external competitiveness with respect to the wide array of job positions. In addition to
         updating the job descriptions to adapt to changing times and environment, the HRD must
         be cognizant of the required compliance with ADA requirements.

F3.99    The assistant superintendent of human resources is responsible for ensuring that teachers
         are properly certified for the subjects being taught. The customer satisfaction survey
         included a question regarding any knowledge of lapses in certificate/licenses due to an
         oversight of the HRD. The survey results indicated recipients were not aware of lapses in
         certificates/licenses.

C3.7     A review of three percent of all teachers’ certificates revealed no lapsed certificates.

F3.100 In an attempt to professionalize the certificate/license renewal process, SB 230 was passed,
       effective September 1, 1998, which established a new system of teacher licensor which
        strengthens teaching programs at colleges and universities, requires successful
       performance of beginning teachers and intensifies professional development. With a
       renewable, five-year license system, the state will no longer award permanent certificates.
        To renew a license, a teacher must develop a professional development plan that is
       approved by a local professional development committee (LPDC). The LPDC will oversee
       and review professional development plans for course work, continuing education units,

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         or other equivalent activities. The LPDC can include teachers and administrators, but a
         majority of the members must be practicing classroom teachers. Any teacher holding a
         permanent certificate by September 1, 2003 is exempt from the new licensor rules.

C3.8     PCSD has created the Parma Local Professional Development Committee (the committee)
         and established the bylaws of the committee. The committee consists of nine voting
         members including five teachers and four administrators. During FY 1998-99, the
         committee will begin to work with teachers on developing individual professional
         development plans.

F3.101 The HRD maintains a log of all grievances but does not track the level the grievance was
       resolved. In 1997, the supervisor for classified personnel created a spreadsheet that
       identified each OAPSE grievance filed in FY 1996-97 and the level it was resolved. This
       spreadsheet has not been updated since 1997. Table 3-58 represents the number of
       grievances filed based upon information provided by the HRD.

                             Table 3-58: Estimated Grievances Filed
                                  Estimated Grievances      FY97

                               Grievances filed               30

                               Resolved at informal level     0

                               Resolved at level 2            7

                               Resolved at level 3            10

                               Intent to arbitrate filed      6
                               Source: HRD


         The customer satisfaction survey included a question asking if employees felt current
         grievance procedures are fair and adequate. The survey results indicated the majority of
         recipients felt grievance procedures were fair and adequate.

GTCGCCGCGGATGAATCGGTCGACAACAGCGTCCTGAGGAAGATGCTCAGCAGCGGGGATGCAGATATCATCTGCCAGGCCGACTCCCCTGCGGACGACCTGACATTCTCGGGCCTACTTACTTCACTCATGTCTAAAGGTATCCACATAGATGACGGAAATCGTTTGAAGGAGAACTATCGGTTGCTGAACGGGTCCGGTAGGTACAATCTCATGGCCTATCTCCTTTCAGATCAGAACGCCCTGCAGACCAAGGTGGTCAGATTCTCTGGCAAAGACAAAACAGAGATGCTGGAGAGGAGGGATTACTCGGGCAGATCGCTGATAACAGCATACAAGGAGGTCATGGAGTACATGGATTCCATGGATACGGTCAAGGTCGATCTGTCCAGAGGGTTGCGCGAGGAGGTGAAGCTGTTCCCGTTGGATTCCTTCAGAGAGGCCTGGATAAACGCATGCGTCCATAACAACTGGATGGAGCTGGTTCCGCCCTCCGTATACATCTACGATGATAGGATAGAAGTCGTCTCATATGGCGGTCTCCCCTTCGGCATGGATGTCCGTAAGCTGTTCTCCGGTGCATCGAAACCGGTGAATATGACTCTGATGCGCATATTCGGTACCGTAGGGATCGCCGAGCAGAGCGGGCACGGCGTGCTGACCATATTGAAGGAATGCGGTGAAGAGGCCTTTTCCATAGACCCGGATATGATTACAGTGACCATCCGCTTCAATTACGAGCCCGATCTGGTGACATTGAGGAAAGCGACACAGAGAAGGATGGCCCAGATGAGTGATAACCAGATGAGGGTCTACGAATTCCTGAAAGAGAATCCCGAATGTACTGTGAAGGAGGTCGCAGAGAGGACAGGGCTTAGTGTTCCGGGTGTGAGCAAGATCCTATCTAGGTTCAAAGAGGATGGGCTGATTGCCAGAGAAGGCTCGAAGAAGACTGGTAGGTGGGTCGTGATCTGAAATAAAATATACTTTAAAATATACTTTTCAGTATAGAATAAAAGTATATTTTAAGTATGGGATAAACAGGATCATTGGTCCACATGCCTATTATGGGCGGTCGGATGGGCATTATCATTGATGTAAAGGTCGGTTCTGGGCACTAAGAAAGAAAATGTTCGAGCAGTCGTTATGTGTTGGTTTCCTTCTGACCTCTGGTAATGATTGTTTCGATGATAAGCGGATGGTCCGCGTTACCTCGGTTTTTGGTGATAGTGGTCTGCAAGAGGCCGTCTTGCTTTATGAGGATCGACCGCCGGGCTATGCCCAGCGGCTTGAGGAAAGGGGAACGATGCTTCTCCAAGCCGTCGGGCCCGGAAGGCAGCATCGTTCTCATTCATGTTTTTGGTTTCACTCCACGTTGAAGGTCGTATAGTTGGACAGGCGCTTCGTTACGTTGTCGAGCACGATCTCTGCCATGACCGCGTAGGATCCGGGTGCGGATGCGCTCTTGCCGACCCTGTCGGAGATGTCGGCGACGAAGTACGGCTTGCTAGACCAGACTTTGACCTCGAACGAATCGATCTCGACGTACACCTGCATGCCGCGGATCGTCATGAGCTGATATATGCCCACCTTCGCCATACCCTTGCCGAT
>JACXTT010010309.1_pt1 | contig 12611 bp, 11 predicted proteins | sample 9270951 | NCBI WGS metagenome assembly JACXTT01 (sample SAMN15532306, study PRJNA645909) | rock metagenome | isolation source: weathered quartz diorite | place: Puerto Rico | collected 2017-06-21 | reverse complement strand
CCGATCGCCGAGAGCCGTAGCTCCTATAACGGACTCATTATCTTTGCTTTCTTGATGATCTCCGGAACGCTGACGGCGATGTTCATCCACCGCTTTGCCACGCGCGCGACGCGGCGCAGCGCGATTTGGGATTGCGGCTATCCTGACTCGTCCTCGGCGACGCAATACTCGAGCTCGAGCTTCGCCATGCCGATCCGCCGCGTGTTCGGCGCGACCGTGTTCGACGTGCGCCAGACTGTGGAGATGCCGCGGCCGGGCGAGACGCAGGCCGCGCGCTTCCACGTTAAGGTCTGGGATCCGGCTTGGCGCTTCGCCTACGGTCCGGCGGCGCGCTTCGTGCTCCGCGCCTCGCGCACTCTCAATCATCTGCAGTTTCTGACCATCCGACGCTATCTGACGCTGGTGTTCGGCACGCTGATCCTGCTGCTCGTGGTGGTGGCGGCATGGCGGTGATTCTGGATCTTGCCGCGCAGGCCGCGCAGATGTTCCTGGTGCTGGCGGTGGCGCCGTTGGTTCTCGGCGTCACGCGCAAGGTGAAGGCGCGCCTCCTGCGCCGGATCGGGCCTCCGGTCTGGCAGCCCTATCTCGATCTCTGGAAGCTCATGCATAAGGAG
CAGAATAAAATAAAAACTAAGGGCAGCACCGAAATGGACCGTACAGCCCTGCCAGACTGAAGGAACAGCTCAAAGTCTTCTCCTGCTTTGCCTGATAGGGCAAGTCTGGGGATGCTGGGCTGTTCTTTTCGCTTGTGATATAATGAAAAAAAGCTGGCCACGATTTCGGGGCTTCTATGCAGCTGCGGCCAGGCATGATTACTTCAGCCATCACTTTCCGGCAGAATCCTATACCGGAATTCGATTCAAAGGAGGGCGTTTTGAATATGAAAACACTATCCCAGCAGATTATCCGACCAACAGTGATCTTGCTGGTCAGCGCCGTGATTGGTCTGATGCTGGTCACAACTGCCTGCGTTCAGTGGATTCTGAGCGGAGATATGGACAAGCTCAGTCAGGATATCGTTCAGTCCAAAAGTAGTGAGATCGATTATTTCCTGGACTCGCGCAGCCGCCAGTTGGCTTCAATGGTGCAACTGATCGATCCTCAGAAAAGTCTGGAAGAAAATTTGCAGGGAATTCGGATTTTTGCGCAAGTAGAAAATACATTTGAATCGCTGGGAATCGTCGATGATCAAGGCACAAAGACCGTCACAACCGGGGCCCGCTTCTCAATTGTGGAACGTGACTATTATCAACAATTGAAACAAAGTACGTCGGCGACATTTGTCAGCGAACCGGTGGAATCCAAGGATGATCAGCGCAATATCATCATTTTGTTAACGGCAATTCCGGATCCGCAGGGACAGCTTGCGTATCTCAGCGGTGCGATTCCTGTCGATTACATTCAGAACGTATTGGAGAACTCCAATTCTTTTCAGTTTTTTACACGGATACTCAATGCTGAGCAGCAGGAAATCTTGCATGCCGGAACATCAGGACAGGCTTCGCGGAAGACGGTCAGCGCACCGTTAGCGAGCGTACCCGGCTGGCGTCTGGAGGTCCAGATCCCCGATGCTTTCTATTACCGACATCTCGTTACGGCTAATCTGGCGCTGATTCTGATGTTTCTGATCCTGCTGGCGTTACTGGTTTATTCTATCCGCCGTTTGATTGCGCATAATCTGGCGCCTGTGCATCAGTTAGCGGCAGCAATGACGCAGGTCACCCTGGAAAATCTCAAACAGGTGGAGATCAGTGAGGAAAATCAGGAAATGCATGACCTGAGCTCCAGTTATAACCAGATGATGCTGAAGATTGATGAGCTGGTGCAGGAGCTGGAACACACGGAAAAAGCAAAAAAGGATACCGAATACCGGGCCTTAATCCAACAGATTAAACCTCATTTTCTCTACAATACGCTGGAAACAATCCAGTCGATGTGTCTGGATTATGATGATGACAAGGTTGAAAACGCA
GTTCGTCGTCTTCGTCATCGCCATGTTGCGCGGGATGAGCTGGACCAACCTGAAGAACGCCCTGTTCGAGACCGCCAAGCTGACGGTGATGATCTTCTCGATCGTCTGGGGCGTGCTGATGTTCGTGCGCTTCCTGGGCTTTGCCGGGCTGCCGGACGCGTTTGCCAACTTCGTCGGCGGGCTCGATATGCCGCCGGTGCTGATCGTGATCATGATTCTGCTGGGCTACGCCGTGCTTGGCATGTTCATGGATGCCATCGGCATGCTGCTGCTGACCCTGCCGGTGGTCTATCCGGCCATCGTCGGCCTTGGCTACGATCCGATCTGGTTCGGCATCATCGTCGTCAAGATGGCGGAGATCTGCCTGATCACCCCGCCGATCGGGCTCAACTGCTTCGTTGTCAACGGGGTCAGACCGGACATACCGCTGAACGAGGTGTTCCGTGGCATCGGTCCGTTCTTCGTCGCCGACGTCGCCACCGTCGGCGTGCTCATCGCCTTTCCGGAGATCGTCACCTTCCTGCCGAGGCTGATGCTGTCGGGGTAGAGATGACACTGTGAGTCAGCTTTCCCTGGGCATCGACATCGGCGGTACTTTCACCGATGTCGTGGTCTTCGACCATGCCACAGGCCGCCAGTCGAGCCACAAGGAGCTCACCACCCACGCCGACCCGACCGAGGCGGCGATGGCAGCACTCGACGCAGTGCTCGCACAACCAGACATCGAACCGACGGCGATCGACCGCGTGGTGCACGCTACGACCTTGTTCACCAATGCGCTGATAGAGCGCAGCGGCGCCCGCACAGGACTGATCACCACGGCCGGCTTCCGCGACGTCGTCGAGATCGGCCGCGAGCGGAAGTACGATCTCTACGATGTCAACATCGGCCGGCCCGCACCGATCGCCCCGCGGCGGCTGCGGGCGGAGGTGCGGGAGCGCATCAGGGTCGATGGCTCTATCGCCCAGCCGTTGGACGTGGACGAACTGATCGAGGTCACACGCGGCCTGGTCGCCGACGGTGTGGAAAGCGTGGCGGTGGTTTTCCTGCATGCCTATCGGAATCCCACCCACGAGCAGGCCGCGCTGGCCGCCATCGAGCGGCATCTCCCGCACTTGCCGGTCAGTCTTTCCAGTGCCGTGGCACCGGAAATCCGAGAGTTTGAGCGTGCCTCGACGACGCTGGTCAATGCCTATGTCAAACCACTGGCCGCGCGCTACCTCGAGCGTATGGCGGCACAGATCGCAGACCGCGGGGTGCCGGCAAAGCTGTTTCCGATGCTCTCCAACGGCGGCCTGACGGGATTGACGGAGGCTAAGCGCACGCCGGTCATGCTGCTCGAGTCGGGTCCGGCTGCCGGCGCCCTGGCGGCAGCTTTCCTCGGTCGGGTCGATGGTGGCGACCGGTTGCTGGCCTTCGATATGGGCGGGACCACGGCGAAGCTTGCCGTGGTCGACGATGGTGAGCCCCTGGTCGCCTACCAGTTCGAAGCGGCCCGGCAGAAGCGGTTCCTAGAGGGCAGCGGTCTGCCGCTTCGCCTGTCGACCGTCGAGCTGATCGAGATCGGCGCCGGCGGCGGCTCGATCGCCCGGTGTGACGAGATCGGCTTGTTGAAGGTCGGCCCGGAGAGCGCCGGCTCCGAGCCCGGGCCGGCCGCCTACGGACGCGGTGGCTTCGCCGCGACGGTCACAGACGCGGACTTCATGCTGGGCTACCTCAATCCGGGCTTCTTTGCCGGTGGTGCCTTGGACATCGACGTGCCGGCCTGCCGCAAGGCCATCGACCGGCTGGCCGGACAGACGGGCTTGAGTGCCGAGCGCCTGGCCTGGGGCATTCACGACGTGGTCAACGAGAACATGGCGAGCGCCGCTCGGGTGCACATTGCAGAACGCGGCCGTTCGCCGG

R3.37    Although the HRD does track grievances, the HRD should create a procedure to track and
         monitor all grievances filed and the final resolution of the grievance. The monitoring can
         be used to identify problems with the responsiveness of the administrator/departments at
         each step of the grievance process as well as identify other problems which may arise.


F3.102 Disciplinary actions are entered into employee personnel files, but are not tracked or
       monitored on a formal basis.


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R3.38    The HRD should create a procedure to track and monitor all disciplinary actions. The
         monitoring can be used to identify problems with the responsiveness of the
         administrator/departments at each step of the disciplinary process as well as identify other
         problems that may arise.

F3.103 The responsibility for completing employee evaluations on a timely basis belongs with the
       respective employee’s immediate supervisor. The HRD is responsible for tracking and
       enforcing the completion in accordance with the time requirements outlined in the various
       union contracts.

         The PEA contract stipulates limited contract teachers are appraised two times a year and
         continuing contract teachers are evaluated no less than once every three years. Classified
         employees are evaluated annually.

         If a teacher is determined to be having difficulties, the teacher is evaluated at least two
         times during the year and an individual plan of assistance is developed. The plan of
         assistance consists of a specific list of deficiencies which, if not corrected, might result in
          non-renewal.

C3.9     All classified employees and limited contract teachers are evaluated annually. Frequent
         evaluations improve an employee’s efficiency and effectiveness by providing an employee
         and supervisor the opportunity to discuss strengths and weaknesses and any other pertinent
         issues.

R3.39    Evaluations for all employees must be done a minimum of once a year. Frequent
         evaluations are important for the following reasons:

         •      Ensure employees receive clear feedback on areas for improvement and to surface